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Getting better with deliberate practice

Does practice really makes a man perfect?

Deliberate Practice

“Practice makes a (wo)man perfect”

I got to hear this sentence like the gospel truth from my father and teacher umpteen times a day.

I was a lazy ass Math student and they were worried what would happen to a child who didn’t understand the concept of using derivatives to evaluate limits involving indeterminate forms. Because let’s face it, it’s the most sought-after skill for having a fulfilling life.

God knows that I did practice Calculus. Well, along with my daydreaming of becoming a famous tennis player.

But practice didn’t make me perfect. Though I did become a well-rounded mathematician because of the big round zeroes I got.

Growing up with my share of failures, I had a revelation much later in life — Practice doesn’t make you perfect. Deliberate Practice does.

It’s surprising how this approach has been practiced by popular musicians, artists and sports personalities for centuries, yet it somehow failed to catch our attention for so long. Even Mozart achieved greatness after practicing his skills for a full 10 years! It wasn’t (just) his talent, but deliberate practice, that made him extraordinary.

Before you think that Deliberate practice is some ancient secret revealed to only the Dragon Warriors (or chosen ones), let me tell you this – Deliberate Practice is neither glamorous (except its results) nor secretive. It’s the same old parable, sprinkled with a little more discipline and focus.

But don’t let the simplicity of this explanation lull you into thinking that it’s easy. Deliberate practice needs a disciplined approach and a major mindset change. Those who commit to it, do not look for any immediate results or improvements. Rather, they commit to being lifelong learners- exploring and refining their skill.

There are many tenets of imbibing deliberate practice into your work. I just want to grab your attention to the following-

Deliberate practice involves a lot of hard work

Duh! I know this is the most obvious thing to say, but hey! hear me out. Pulling an all-nighter in rote learning which lacks any definitive goals is just exhausting and distressing. And that’s most people’s definition of working hard. They are probably putting a lot of time in it. But long hours don’t equate to thoughtful hard work.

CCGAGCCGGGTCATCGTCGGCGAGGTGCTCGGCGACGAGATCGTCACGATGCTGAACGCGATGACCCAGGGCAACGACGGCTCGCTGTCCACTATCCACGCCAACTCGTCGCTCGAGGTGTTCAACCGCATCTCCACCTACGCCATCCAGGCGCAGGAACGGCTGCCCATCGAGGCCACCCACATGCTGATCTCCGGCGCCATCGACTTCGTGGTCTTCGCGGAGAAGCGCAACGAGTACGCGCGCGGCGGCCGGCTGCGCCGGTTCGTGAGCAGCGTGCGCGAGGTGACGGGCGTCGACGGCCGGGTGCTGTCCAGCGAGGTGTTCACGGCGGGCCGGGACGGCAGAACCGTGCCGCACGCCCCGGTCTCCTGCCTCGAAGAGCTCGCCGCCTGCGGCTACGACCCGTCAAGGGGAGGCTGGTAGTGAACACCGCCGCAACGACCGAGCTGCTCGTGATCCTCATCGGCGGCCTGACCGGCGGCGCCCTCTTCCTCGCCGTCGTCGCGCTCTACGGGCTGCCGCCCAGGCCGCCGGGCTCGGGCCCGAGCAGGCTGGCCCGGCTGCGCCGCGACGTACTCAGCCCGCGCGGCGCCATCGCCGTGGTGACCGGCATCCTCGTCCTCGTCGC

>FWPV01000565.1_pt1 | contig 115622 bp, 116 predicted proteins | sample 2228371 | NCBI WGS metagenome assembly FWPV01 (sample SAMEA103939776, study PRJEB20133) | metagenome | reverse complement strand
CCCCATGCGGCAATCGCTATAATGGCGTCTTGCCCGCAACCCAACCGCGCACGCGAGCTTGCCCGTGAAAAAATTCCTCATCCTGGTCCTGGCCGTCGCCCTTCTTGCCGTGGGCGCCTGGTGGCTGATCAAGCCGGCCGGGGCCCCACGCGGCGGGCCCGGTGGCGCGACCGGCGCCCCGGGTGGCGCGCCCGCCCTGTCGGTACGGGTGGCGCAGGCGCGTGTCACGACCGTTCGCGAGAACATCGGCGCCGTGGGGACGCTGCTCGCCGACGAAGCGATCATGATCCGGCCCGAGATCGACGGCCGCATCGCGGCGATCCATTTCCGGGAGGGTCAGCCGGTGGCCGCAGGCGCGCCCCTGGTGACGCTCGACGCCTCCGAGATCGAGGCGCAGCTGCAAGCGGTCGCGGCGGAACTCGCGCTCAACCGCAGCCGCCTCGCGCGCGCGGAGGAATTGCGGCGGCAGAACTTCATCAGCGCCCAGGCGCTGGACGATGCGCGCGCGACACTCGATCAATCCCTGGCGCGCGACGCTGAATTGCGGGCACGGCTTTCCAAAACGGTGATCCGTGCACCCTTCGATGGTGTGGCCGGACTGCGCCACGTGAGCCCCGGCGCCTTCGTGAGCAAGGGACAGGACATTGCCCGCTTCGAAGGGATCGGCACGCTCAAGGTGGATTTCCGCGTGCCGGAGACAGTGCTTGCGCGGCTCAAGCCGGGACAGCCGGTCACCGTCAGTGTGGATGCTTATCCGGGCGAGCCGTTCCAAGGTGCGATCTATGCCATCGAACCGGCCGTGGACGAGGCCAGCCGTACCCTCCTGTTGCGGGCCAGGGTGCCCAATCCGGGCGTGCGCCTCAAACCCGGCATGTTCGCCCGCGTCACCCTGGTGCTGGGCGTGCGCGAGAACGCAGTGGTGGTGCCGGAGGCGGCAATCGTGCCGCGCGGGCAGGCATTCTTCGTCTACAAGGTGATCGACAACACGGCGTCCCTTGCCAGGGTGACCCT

Deliberate practice, demands that you work with a definite plan. And in addition to the long hours, put a lot of thought into deciding what you want to accomplish in those hours of hard work.

You have to continuously stretch yourself beyond your current abilities and consciously set increasingly hard milestones to improve your performance. You have to step out of your comfort zone deliberately to work on your weaknesses.

And, a lot of hard focus

Cal Newport suggests that for deliberate practice you have to apply hard focus, almost every day, over a long period of time. Hard focus is devoid of every distraction. So, for deliberate practice, you need to keep long bouts of focused hours to yourself and devise a rule which forbids any distraction during this time.

I know it’s somewhat difficult to achieve when you’re drowning in real-time messaging apps. But, fortunately, it’s something that you can acquire by training your mind.

Deliberate practice is all about training yourself mentally. It demands focused effort and that’s exactly why it’s different from casual practice.

It won’t work without an effective feedback source

Think about the time you learned to play a sport or any other skill. What kept you worried the most? Moving ahead or taking feedback? I bet you were more concerned about grasping every little thing rather than improving or taking feedback. This is the reason why we need a paradigm shift in the mindset.

When we practice a skill, it’s common to channel our attention towards progress rather than improvement. We want to learn fast and become flawless.

That reminds me, there is an interesting Zen story which goes like this-

Moral of the story? Keep your eyes on the goal, but keep your focus on getting better.

The key to getting better with deliberate practice is to have a mechanism by which you can get a continuous and timely feedback. Feedback, either through a mentor or by reflecting upon your progress is crucial so that you know the loopholes in your methods and can make improvements.

To sum up all these thoughts, I would say, Deliberate practice is not the magic key to your success. But, if you manage to practice in the ways mentioned above, then deliberate practice might enroute you to that emblazoned path of success.

May the force be with you.

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